The Toucan

Quick Facts

- Good for novice owners
- Best solo or in groups
- Medium-large size
- Medium activity level
- High Trainability
- High sociability with people

Toucans are soft-billed birds that are native to the tropic regions of South and Central America and Mexico. There are 47 species of toucans and they are part of the Ramphastidae family. Toucanets and aracaris share the same family as Toucans and are extremely similar in looks and temperament; they are just smaller and usually less expensive in the pet market.

The first Toucans that were kept as pets were brought to Span in the 1500s by the first Spanish conquistadors for the Royal family and other nobility. Today, Toucans are available as pets to anyone who can afford one; they are far more expensive than the average pet bird. The most common toucans seen as pets are the Toco, Keel Bills, Swainson's Toucans, Emerald Toucanets, Guyana Toucanets, Collared Aracaris and the Green Aracaris.

Toucans make wonderful pets. They are highly intelligent and trainable, very affectionate and friendly, and in comparison to a parrot, they are easy to care for, low maintenance birds. However, Toucans do require daily dedication from their owner; they need attention, exercise and of course fresh food and water.

Toucans are highly intelligent and quite easy to train. They can be taught to play catch, roll over, move objects, go the washroom in their cage, ride on shoulders, and do other simple tricks. They enjoy having toys to play with and seem to really enjoy ropes and hard rubber toys. However, toucans are notorious for putting toys in their mouths and will swallow anything small enough to be swallowed.

Toucans differ from parrots, as they are far quieter and less messy. Toucans do not screech and scream like a parrot, but neither do they mimic human speech. They do tend to toss their seeds around a bit, but are generally far neater than the average parrot.

Toucans are affectionate birds that enjoy being petted. Many will fly over to greet their owner at the door when they come home and will happily sit upon their shoulders for hours. They like to cuddle and will often make a soft purring sound when they are happy. They are very social birds that need daily interaction and attention.

Toucans are very easygoing birds not given to aggression. They can be kept in the same room or even or the same perch as other birds that are similar in size to them. Unlike parrots that can break a child’s finger with a bite, toucans have very weak beak muscles and cannot bite hard. Toucans also do not have the constant need to chew the way parrots do and will not chew up the house.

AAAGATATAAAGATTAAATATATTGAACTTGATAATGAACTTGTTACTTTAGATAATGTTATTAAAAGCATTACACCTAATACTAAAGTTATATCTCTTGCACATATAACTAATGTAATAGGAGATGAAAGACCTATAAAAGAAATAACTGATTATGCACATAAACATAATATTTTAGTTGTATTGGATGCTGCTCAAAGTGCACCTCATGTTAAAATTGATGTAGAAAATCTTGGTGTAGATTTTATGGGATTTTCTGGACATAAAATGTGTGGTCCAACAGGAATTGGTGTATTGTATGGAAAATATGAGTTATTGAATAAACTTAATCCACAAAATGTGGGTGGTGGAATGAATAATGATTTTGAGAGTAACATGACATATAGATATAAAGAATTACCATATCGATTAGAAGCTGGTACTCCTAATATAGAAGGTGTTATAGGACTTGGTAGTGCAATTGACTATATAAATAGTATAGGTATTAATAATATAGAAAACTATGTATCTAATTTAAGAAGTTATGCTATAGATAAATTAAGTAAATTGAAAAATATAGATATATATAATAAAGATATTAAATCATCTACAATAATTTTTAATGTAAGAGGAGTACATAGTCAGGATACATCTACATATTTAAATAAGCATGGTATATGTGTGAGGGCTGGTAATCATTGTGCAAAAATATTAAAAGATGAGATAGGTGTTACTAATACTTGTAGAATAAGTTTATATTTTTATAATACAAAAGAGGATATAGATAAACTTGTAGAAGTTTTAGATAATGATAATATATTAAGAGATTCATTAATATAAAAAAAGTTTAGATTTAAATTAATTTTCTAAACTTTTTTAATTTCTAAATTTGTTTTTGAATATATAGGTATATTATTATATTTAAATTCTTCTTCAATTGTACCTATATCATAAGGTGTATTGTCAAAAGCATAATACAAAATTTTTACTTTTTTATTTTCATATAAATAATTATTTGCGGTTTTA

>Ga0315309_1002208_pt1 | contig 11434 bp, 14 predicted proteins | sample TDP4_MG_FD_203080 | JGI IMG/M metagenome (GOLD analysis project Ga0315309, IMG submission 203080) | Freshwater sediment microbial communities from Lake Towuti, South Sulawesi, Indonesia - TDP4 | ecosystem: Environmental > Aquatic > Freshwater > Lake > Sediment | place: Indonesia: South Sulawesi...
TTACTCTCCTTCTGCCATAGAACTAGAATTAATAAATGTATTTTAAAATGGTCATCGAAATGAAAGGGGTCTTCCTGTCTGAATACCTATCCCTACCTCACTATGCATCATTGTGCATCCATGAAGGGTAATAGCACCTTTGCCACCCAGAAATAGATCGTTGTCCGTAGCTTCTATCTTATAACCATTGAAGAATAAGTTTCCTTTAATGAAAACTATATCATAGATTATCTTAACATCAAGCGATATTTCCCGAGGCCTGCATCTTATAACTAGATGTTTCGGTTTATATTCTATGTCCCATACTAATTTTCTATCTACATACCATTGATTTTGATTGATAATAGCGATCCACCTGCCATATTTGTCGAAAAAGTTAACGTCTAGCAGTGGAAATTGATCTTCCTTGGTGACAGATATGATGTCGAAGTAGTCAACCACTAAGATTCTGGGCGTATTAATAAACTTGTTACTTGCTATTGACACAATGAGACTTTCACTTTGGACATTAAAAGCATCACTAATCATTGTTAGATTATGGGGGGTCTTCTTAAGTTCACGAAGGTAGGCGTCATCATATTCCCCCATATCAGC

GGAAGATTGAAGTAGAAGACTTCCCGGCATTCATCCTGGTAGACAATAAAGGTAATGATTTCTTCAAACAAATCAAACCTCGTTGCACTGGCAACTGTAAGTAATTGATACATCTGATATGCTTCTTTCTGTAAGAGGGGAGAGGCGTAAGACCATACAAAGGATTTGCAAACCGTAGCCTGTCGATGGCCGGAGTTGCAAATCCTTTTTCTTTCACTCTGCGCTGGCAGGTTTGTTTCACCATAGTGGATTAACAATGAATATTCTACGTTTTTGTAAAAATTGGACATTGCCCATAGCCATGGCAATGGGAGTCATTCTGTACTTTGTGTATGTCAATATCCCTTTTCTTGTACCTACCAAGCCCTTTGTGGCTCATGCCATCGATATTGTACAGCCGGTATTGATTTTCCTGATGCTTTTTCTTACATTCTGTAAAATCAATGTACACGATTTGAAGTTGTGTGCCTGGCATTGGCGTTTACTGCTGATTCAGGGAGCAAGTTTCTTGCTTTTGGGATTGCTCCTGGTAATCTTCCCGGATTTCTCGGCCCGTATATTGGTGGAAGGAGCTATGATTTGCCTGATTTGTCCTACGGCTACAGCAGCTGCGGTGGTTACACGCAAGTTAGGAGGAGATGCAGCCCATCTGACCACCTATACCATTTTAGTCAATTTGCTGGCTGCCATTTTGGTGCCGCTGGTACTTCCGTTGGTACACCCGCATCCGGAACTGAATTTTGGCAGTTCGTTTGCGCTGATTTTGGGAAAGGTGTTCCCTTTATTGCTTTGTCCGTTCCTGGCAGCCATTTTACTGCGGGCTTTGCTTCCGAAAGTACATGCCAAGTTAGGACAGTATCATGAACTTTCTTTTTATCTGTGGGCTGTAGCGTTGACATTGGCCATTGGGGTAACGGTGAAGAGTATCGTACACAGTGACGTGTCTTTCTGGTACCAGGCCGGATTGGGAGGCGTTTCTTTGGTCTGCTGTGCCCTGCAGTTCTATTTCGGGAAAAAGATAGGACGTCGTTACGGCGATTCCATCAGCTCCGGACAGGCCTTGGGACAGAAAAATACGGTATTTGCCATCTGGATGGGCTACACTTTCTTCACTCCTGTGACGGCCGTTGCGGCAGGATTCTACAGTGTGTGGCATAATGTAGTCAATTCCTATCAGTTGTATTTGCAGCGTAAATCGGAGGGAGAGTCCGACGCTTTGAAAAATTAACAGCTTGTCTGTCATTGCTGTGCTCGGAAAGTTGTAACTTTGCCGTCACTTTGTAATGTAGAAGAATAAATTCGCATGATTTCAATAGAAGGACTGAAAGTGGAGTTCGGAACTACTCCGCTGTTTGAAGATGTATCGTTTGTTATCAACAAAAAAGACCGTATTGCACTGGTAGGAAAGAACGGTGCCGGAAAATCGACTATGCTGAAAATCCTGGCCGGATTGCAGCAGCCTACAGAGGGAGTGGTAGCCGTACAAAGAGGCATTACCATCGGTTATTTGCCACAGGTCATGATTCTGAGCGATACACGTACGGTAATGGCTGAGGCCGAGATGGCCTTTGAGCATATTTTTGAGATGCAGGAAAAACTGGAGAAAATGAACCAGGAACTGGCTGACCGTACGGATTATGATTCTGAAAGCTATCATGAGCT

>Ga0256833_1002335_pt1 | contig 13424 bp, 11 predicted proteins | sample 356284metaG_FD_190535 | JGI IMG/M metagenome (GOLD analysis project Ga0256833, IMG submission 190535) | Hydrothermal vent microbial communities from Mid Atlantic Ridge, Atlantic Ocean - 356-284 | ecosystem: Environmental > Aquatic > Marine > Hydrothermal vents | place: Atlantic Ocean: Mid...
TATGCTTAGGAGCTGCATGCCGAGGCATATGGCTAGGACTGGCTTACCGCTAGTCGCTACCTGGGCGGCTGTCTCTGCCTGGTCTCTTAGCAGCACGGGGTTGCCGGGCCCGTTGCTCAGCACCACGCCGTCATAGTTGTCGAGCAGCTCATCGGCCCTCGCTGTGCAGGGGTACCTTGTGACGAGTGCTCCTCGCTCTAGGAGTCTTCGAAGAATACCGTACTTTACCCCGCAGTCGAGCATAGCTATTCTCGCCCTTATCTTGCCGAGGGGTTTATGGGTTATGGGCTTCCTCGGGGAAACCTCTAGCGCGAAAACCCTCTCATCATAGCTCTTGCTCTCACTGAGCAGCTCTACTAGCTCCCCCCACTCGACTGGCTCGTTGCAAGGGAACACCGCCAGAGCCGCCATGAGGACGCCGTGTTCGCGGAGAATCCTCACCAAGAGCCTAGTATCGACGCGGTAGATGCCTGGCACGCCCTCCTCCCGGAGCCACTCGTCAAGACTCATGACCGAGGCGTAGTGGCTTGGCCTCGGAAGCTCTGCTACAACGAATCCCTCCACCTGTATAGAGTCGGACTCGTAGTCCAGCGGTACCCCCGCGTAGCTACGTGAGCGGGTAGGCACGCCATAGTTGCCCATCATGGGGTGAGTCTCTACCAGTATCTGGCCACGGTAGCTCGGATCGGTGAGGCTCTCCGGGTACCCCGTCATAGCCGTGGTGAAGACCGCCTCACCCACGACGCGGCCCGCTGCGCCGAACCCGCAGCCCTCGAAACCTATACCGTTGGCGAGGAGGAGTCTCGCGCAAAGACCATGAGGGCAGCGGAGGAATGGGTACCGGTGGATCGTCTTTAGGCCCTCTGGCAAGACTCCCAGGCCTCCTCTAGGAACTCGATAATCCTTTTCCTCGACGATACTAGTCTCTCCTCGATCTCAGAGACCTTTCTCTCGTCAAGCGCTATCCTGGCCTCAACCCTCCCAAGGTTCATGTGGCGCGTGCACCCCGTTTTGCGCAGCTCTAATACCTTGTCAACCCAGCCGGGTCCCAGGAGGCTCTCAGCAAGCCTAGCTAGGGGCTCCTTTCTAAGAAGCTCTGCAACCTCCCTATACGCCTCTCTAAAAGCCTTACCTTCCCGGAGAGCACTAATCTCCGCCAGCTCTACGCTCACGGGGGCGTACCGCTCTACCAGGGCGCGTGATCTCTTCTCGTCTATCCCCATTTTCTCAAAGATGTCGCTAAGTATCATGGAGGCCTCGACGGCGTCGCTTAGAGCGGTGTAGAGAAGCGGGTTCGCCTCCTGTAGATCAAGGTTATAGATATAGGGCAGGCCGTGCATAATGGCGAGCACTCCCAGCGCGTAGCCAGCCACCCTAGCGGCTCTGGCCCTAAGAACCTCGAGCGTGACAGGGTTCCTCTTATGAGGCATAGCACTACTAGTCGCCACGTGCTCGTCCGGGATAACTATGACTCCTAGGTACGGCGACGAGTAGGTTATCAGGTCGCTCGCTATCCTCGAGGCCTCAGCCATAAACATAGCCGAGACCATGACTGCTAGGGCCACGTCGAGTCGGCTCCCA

Toucans require a large cage. Most toucan enthusiasts recommend a cage that is a minimum of 8’x 12’ x 8’ for one large toucan. Smaller toucan breeds can be housed in a cage that is a minimum of 4’ x 8’ x 4’. Toucans can be housed with other birds of a similar size as long as they have lots of room, but should not be housed with small finch sized birds, as they tend to bully them. Toucans should not have their wings clipped, as unlike other birds they cannot use their beaks to help them move around their cage. Their cage should have several perches that are of different sizes and textures. The cage should be kept away from drafts.

Appearance and Care:
Toucans are medium to large sized birds that range from 13-25 inches in length. Toucans are mostly black with white, yellow or red chests or accents. Toucans are best known for their large bright coloured bills that can grow to be one-third the size of their body. Their bills muscles are weaker than that of a parrot, but have saw-like edges that help them squish and tear up their food. Their tongue is feathered. Unlike parrots, they do not shed feather dust making them a bit easier for allergy suffers to live with.

Toucans require regular bathing and should be offered a swallow dish of water to bathe in daily.

Health and Diet:
Toucans are hardy birds with an average life span of 25-40 years. They are very resistant to viruses that affect many of the other pet birds and have a natural resistance to Psittacosis. However, they are susceptible to intestinal parasites such as roundworm. In addition, they have a high susceptibility to iron storage disease. Iron storage disease is a metabolic problem that causes the malabsorption of iron. To help prevent this problem Toucans should be fed a diet low in both iron and acid. Toucans are very sensitive to smoke and strong odours and should not be housed near a kitchen or anywhere smoky. At the first sign of illness, Toucans should be taken to a veterinarian. Some of the signs that a toucan is sick are weight loss, decreased appetite, fluffed up feathers, wheezing and coughing, discharge from nose and mouth and sitting on the bottom of their cage.

A proper diet is an essential part of maintaining a healthy toucan. Their diet should consist of around 45% low iron soft-bill pellets made especially for toucans, about 50% fresh fruits and about 5% vegetables. Most Toucans enjoy bananas, grapes, peaches, melon, pears, apples, blueberries, papayas and other fruit that is non-citrus. They should never be given citrus fruit like oranges and grapefruit as they can cause serious health problems. Toucans tend to be sensitive to the water they drink and need fresh filtered water; they should not be given tap water.


Located in: Birds